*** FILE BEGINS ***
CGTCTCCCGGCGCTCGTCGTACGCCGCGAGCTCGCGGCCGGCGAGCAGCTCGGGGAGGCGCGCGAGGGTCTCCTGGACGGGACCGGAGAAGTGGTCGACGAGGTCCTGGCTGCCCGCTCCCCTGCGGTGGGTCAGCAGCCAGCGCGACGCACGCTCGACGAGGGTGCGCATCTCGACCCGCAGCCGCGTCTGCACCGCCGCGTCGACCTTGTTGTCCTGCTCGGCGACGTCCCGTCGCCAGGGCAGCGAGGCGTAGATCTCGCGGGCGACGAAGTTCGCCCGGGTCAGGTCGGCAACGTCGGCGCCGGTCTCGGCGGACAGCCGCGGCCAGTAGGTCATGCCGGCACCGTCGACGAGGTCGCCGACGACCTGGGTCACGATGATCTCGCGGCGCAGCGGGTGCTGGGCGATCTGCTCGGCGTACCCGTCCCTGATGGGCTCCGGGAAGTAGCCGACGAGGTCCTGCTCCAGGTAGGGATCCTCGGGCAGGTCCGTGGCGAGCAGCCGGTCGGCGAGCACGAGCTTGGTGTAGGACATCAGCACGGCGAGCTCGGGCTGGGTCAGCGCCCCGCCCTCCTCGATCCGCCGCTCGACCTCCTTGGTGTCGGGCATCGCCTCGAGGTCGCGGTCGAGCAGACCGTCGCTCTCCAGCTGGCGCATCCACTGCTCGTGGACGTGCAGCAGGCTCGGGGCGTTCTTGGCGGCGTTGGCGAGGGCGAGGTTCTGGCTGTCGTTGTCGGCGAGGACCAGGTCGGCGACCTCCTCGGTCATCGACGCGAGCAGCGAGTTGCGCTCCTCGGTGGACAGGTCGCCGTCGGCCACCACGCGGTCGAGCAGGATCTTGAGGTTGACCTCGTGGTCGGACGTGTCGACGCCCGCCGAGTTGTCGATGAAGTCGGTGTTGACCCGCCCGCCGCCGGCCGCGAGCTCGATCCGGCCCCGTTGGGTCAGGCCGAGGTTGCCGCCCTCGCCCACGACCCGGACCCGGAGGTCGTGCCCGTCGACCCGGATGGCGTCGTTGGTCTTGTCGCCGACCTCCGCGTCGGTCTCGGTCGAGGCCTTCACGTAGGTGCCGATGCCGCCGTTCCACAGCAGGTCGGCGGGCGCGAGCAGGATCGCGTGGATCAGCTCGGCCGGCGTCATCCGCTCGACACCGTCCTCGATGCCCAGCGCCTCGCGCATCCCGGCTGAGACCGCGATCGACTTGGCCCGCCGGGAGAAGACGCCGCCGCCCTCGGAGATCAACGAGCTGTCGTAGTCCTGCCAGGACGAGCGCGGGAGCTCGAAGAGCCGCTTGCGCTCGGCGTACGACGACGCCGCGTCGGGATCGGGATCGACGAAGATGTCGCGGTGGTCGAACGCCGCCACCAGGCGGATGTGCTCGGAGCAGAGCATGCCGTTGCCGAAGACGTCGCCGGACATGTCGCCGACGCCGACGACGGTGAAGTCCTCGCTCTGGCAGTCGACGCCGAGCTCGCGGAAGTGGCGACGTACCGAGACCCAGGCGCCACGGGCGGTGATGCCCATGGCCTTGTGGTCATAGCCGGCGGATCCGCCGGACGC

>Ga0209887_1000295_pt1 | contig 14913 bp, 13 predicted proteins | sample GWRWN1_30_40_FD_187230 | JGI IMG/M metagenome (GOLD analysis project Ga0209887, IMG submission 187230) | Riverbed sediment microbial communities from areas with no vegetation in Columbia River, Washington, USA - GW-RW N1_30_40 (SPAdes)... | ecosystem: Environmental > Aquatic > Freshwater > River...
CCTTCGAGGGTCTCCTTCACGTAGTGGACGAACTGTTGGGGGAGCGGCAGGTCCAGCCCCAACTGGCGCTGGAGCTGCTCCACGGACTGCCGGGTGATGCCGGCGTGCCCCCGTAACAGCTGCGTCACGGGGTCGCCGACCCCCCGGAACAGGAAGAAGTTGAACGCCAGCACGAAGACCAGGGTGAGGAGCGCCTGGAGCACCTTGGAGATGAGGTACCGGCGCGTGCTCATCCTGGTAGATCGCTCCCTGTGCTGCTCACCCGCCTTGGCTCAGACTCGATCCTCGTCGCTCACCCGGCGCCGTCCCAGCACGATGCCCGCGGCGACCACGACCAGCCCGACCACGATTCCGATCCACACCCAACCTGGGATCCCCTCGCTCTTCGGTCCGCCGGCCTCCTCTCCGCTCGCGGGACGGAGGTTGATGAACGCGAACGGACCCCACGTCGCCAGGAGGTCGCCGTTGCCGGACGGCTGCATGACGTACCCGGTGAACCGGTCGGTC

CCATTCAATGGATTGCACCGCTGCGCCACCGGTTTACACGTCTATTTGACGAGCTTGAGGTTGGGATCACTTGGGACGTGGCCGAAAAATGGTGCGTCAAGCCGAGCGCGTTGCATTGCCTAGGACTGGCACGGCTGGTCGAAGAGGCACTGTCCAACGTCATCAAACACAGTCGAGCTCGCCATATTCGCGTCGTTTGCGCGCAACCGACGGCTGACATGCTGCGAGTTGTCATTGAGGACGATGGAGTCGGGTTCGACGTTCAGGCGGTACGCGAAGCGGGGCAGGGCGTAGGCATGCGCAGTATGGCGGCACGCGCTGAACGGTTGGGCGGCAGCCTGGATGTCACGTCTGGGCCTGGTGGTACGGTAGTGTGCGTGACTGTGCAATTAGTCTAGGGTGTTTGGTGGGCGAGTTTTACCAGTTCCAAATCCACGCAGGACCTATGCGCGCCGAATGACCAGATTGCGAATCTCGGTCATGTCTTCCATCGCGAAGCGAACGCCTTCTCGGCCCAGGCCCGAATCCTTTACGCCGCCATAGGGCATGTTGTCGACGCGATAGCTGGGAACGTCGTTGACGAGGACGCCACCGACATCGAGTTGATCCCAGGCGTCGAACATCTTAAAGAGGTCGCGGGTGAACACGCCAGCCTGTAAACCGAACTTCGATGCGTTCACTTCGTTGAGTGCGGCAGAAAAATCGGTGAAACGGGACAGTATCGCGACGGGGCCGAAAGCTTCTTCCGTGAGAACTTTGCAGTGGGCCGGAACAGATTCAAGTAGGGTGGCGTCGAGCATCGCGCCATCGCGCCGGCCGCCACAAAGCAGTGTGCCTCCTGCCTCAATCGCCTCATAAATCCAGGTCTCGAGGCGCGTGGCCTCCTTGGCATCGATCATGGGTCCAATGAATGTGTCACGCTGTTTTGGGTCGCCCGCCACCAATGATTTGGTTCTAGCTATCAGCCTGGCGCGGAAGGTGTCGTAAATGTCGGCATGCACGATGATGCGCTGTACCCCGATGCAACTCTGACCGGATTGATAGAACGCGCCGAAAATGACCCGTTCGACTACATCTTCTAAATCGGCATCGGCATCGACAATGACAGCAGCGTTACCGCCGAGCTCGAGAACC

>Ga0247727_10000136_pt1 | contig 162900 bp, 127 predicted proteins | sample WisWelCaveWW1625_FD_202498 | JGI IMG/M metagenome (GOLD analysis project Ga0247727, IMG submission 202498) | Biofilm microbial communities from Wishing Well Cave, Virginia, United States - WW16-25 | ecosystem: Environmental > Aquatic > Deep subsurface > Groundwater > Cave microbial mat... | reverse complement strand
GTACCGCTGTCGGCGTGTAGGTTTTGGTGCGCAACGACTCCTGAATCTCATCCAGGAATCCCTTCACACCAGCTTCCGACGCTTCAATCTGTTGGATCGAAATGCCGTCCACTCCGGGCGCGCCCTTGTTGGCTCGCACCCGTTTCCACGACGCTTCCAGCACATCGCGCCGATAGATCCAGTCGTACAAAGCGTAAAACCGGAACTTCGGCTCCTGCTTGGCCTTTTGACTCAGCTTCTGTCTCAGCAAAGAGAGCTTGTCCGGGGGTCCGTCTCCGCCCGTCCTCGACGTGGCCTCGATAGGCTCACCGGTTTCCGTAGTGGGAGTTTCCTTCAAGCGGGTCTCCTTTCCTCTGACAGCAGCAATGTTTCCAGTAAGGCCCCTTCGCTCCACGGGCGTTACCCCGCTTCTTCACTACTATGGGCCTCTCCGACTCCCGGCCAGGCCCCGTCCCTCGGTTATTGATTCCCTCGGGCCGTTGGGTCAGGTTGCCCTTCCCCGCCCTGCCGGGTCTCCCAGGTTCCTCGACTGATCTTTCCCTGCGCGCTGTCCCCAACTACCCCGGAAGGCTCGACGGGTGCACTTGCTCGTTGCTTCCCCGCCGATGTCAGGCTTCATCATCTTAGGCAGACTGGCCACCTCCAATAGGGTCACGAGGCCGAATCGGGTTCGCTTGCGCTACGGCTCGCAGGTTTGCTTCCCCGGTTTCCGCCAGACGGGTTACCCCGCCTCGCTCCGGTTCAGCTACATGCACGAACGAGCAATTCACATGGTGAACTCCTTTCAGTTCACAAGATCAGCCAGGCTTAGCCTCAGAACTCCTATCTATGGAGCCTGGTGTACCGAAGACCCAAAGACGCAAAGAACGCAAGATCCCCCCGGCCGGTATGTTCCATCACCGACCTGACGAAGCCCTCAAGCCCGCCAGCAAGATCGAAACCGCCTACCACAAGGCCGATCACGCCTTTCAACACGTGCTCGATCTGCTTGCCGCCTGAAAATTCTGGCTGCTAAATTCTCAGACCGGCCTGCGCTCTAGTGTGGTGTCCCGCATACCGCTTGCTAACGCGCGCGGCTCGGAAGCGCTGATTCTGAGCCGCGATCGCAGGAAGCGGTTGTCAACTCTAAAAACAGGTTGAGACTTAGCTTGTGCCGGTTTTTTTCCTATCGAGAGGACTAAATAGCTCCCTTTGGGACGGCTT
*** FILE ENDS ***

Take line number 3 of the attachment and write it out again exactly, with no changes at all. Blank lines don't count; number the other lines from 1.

CCTTCGAGGGTCTCCTTCACGTAGTGGACGAACTGTTGGGGGAGCGGCAGGTCCAGCCCCAACTGGCGCTGGAGCTGCTCCACGGACTGCCGGGTGATGCCGGCGTGCCCCCGTAACAGCTGCGTCACGGGGTCGCCGACCCCCCGGAACAGGAAGAAGTTGAACGCCAGCACGAAGACCAGGGTGAGGAGCGCCTGGAGCACCTTGGAGATGAGGTACCGGCGCGTGCTCATCCTGGTAGATCGCTCCCTGTGCTGCTCACCCGCCTTGGCTCAGACTCGATCCTCGTCGCTCACCCGGCGCCGTCCCAGCACGATGCCCGCGGCGACCACGACCAGCCCGACCACGATTCCGATCCACACCCAACCTGGGATCCCCTCGCTCTTCGGTCCGCCGGCCTCCTCTCCGCTCGCGGGACGGAGGTTGATGAACGCGAACGGACCCCACGTCGCCAGGAGGTCGCCGTTGCCGGACGGCTGCATGACGTACCCGGTGAACCGGTCGGTC